Conserving traditional crop diversity and wild medicinal plants in Morocco

Conserving traditional crop diversity and wild medicinal plants in Morocco

Morocco is a key producer of fruits and vegetables for global markets thanks to the government’s push for commercialized crop production – but at what cost?

This article - by Abderrahim Ouarghidi, Ph.D. of Penn State University, PA, USA - explores how “modern” crops have threatened not only Morocco’s agrobiodiversity and local crop varieties but also the country’s small-scale farmers, customary farming practices, community and individual economic welfare, and even cultural traditions.

The Moroccan proverb “New things have a charm and old ones should be preserved” has wide applicability in current Moroccan agricultural practices and attitudes toward conventional and local crop varieties. The revealing adage is part of the Moroccan identity and way of life. Moroccan people are committed to establishing a distinctive modernity based upon existing cultural traditions of which high value is placed.

For instance, there is great preference for local or “beldi” foods, such as “a’slhur” (pure unfiltered honey), “zit ud” (olive oil), and “shriha skouria” (a local fig variety) that have always been appreciated and valued delicacies. Nearly all Moroccan communities consider “beldi” food items to be healthy, tasty, and nutritious.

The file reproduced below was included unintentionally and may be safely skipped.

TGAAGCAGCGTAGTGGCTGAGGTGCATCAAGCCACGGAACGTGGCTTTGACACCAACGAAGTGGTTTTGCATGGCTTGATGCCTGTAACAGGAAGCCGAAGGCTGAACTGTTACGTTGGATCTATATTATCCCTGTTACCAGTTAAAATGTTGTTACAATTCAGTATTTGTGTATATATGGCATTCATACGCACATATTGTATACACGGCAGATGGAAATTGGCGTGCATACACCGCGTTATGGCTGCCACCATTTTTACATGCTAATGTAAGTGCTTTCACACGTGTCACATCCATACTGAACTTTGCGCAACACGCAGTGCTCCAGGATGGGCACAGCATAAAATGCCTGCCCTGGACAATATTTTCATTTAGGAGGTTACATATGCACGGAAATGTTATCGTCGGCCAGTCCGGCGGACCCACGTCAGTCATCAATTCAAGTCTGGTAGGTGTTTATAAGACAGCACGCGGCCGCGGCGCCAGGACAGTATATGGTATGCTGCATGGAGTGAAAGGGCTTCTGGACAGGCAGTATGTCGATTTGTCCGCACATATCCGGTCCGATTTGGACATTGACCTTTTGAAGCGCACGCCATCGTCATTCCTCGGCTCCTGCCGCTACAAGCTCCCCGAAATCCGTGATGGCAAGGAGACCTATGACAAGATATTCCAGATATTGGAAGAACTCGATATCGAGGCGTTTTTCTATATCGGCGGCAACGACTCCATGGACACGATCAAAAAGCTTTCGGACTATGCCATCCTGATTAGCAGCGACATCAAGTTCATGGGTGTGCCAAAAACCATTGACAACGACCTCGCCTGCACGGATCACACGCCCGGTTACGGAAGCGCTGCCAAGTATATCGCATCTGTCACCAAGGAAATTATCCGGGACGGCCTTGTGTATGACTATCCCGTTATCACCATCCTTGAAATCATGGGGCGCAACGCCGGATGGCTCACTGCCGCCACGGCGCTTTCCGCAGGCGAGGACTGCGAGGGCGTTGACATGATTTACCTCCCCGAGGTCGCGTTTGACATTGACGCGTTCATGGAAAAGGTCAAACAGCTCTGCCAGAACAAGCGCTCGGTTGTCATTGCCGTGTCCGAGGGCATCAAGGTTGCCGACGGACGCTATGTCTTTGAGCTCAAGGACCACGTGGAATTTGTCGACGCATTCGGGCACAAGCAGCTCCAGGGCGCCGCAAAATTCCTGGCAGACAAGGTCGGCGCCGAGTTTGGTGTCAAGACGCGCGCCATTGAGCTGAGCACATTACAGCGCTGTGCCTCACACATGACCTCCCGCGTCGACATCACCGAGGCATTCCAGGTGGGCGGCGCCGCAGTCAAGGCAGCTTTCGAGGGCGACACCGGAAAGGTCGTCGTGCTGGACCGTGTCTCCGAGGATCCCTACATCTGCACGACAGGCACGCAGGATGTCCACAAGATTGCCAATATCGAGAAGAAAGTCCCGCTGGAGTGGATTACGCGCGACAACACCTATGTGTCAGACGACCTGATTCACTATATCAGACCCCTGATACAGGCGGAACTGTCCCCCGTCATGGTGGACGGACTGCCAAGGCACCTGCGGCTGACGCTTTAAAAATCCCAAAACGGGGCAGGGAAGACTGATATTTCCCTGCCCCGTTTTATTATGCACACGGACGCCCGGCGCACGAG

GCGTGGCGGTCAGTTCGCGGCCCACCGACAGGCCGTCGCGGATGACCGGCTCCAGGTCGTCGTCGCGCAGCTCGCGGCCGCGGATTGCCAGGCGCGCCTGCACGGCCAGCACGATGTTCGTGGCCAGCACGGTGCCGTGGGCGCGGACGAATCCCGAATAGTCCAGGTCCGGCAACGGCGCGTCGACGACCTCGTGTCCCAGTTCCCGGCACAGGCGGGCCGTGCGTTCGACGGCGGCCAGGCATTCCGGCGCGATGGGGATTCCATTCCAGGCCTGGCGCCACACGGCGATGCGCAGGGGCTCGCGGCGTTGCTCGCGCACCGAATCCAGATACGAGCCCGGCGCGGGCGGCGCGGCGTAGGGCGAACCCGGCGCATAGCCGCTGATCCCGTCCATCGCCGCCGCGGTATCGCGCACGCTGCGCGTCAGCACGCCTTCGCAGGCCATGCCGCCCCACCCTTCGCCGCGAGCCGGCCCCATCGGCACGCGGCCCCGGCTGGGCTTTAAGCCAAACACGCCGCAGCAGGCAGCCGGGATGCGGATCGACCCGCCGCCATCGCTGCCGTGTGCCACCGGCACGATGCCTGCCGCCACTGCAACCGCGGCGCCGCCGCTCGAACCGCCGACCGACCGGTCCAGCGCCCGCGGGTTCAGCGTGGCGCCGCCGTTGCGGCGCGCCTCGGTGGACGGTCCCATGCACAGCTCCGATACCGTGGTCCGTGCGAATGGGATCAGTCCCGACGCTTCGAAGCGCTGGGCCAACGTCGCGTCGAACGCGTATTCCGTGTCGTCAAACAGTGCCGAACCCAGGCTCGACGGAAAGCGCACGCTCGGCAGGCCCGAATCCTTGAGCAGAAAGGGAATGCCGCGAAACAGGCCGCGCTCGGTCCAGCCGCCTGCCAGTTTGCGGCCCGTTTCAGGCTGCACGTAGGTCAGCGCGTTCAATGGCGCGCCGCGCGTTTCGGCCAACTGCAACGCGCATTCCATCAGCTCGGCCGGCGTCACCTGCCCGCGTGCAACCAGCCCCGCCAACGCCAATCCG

Despite this, government agencies responsible for deciding agricultural policy and education in Morocco often focus heavily on commercialization, profit, and production for global markets. The effort to create a continuously thriving agricultural sector has undoubtedly positioned Morocco as a key producer of fruits and vegetables for European and international markets. However, in the process, local knowledge and practices of small-scale farmers have been inadvertently undermined, consequently leading to the loss of agrobiodiversity and traditional crop varieties.

Although such crop varieties are highlighted in Morocco’s “Green” strategic plan for agriculture, limited attention has been given to local crops, agricultural practices, and species, which represent a fundamental genetic resource for small farmers and the future of these crops on a global scale. The genetic diversity preserved in crop varieties can provide the raw materials needed to ensure continued production in the face of water scarcity as well as rapid climate and environmental changes.

Read the full article by Abderrahim Ouarghidi, via High Atlas Foundation.

[Photo by Jennifer Pickens | Flickr]

Conserving traditional crop diversity and wild medicinal plants in Morocco

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The Euro-Mediterranean AGORA is a way to engage the civil society in the institutional and policy dialogue on research and innovation with the aim of becoming an integral part of the decision making and governance processes.

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